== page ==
There’s a large scale model of St Paul’s Cathedral dome in the Guildhall Art Gallery at the moment, as part of an exhibition marking the 300th anniversary of Sir Christopher Wren’s death.

The scale model, taller than a person, is also made from cardboard, giving the stone building a sense of vulnerability as it stands in the middle of a space that’s been decorated as if it’s a workshop where Wren might have worked.

Dotted around are a load of facsimile drawings from Wren, and his contemporaries working on the cathedral and the rebuilding of London after the Great Fire. The notes next to the drawings are quite fascinating in how they reveal the way drawings are aged — such as one showing a wall that’s slightly different to how it was built, so they can date the drawing to an earlier design.

Another shows St Paul’s front towers with two clocks, when it ended up with just one.

The artist / cartographer Adam Dant has created a specially commissioned map which describes all the aspects of Christopher Wren’s life and times, and it sits in the middle of a collection of drawings by modern architects creating a nice contrast with the older drawings on the other walls.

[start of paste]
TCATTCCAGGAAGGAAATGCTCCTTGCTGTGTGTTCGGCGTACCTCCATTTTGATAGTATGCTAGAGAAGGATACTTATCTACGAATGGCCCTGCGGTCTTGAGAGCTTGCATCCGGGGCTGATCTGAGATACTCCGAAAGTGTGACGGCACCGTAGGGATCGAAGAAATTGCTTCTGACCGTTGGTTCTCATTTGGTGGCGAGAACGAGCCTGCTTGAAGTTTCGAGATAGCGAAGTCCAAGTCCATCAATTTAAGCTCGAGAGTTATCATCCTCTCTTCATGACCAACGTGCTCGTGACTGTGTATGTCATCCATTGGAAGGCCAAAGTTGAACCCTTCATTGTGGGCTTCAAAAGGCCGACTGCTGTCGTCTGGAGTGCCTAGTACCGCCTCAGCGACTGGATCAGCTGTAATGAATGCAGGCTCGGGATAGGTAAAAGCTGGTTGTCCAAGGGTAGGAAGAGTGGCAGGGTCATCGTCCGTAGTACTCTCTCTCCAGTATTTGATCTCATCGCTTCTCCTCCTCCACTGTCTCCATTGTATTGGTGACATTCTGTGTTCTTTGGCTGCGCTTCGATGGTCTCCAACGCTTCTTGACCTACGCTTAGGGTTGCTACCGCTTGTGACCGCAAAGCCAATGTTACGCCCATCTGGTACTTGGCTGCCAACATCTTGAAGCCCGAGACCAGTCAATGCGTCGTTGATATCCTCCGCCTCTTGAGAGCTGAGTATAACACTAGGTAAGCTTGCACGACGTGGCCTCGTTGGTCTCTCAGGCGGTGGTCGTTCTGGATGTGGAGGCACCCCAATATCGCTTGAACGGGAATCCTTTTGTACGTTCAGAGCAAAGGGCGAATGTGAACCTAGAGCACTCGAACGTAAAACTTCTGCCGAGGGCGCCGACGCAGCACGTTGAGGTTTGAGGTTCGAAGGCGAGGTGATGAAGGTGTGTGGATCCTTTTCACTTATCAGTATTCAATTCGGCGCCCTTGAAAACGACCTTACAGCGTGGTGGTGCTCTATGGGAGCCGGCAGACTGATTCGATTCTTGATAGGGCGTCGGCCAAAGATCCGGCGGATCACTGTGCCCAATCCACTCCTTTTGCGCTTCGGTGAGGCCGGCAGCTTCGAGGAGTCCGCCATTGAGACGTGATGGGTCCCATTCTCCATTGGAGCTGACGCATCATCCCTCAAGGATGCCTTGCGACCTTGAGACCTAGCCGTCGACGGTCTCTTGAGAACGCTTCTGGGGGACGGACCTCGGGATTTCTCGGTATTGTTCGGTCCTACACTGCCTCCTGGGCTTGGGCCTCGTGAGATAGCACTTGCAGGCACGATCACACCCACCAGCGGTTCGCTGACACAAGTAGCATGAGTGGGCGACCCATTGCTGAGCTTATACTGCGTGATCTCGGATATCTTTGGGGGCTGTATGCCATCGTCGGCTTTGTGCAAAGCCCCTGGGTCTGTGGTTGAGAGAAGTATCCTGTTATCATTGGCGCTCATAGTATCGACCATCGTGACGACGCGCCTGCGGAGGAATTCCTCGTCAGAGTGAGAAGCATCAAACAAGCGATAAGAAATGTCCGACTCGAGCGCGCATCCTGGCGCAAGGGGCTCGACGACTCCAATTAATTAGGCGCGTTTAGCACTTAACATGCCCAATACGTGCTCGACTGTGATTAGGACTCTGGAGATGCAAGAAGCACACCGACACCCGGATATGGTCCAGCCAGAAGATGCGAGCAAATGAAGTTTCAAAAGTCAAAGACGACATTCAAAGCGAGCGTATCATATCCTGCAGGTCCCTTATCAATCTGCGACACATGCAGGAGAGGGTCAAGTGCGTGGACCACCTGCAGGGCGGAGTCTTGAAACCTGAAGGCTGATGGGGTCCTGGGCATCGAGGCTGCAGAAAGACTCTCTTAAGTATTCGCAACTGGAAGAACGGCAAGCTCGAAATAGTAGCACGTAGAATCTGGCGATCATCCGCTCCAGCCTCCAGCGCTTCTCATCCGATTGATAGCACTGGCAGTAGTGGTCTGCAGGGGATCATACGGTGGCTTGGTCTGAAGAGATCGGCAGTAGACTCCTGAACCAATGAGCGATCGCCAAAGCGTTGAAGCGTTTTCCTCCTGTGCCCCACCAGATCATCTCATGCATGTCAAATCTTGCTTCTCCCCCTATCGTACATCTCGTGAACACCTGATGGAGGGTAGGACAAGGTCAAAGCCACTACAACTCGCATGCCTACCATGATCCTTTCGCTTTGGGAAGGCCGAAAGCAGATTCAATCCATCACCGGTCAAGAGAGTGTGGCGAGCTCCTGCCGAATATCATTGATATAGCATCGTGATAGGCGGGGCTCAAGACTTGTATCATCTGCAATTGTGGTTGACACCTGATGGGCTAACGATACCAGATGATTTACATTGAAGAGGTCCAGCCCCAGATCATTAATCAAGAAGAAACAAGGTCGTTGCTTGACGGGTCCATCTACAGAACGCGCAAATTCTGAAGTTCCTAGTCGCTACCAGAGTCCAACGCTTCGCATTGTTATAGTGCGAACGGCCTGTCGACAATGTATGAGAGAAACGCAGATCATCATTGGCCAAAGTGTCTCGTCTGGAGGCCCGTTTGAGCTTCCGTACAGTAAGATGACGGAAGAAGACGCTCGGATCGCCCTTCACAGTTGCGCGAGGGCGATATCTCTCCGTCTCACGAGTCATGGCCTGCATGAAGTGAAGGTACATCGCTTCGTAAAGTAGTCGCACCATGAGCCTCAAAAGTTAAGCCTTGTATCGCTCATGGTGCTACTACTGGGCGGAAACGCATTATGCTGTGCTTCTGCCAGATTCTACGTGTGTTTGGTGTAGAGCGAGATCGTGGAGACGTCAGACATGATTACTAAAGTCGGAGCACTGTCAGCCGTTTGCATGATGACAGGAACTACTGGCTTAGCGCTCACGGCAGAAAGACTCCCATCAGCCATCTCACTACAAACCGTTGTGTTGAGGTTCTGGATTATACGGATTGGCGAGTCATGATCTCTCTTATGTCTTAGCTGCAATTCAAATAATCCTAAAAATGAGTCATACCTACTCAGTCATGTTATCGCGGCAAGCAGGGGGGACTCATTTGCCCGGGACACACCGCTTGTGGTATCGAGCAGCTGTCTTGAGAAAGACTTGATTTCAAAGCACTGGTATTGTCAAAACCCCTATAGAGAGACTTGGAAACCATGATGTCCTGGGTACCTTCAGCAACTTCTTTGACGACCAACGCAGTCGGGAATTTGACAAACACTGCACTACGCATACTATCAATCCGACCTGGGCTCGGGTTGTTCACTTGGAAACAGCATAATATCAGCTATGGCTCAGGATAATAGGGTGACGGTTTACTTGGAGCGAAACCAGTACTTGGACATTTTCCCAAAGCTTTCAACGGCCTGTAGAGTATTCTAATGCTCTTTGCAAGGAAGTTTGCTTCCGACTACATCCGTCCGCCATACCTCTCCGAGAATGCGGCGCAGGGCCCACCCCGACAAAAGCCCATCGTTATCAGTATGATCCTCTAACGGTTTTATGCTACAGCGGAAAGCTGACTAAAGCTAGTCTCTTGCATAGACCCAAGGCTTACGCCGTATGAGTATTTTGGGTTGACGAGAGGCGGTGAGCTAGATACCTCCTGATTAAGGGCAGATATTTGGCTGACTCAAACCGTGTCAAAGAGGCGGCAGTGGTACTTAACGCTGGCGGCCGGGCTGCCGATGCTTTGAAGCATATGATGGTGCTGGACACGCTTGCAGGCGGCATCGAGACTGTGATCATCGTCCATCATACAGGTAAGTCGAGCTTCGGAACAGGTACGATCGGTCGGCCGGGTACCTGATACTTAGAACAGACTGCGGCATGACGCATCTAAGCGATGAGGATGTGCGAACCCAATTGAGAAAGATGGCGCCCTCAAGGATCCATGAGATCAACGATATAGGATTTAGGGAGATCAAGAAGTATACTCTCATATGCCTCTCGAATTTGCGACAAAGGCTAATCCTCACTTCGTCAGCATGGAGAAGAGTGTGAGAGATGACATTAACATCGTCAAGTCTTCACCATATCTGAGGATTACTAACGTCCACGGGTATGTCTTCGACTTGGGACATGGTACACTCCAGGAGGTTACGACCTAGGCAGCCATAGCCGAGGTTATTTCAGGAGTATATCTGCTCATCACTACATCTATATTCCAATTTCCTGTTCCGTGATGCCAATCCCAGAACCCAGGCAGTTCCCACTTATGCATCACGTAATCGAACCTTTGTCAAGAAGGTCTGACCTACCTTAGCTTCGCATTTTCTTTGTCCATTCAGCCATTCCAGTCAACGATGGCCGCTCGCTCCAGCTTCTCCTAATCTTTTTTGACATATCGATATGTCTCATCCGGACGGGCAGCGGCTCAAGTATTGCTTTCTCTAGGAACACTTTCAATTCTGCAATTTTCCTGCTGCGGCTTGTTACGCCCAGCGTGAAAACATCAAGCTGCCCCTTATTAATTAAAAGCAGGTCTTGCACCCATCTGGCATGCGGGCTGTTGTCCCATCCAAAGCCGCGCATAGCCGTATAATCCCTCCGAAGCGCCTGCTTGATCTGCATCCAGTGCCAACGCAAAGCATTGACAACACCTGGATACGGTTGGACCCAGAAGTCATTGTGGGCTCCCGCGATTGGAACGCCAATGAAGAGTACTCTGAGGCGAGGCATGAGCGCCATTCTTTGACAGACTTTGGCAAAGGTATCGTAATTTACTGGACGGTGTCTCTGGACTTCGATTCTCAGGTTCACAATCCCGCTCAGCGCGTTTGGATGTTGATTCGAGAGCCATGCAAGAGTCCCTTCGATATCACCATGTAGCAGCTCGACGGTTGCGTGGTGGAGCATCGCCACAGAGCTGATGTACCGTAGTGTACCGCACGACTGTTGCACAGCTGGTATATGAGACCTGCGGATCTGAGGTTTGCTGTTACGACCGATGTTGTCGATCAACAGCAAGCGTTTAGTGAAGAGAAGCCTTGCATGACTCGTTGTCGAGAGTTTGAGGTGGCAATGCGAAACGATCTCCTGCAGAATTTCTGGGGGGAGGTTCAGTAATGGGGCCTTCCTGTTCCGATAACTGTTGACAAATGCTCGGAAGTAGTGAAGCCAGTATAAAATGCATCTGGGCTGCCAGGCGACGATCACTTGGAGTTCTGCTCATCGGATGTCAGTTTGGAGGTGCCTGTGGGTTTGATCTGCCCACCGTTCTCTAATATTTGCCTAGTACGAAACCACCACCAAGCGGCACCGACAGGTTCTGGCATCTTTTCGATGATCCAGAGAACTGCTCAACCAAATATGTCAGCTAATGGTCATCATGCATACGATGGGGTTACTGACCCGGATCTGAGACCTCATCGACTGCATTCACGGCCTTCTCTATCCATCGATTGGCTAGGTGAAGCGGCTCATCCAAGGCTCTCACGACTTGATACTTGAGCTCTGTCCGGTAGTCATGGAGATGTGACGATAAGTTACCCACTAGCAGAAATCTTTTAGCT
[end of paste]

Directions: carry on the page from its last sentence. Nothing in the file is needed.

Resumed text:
Unquestionably though, it’s the large model of the dome in the middle that gets the attention.

The exhibition, Wren at Work – Wren300 is at the Guildhall Art Gallery until 15th October and is free to visit.

Note – if you haven’t been yet, that the London painted on a grand scale exhibition will close at the end of July, so you can take in both at the same time.

The gallery is open every day from 10:30am to 4pm, with the last admission at 3:45pm.


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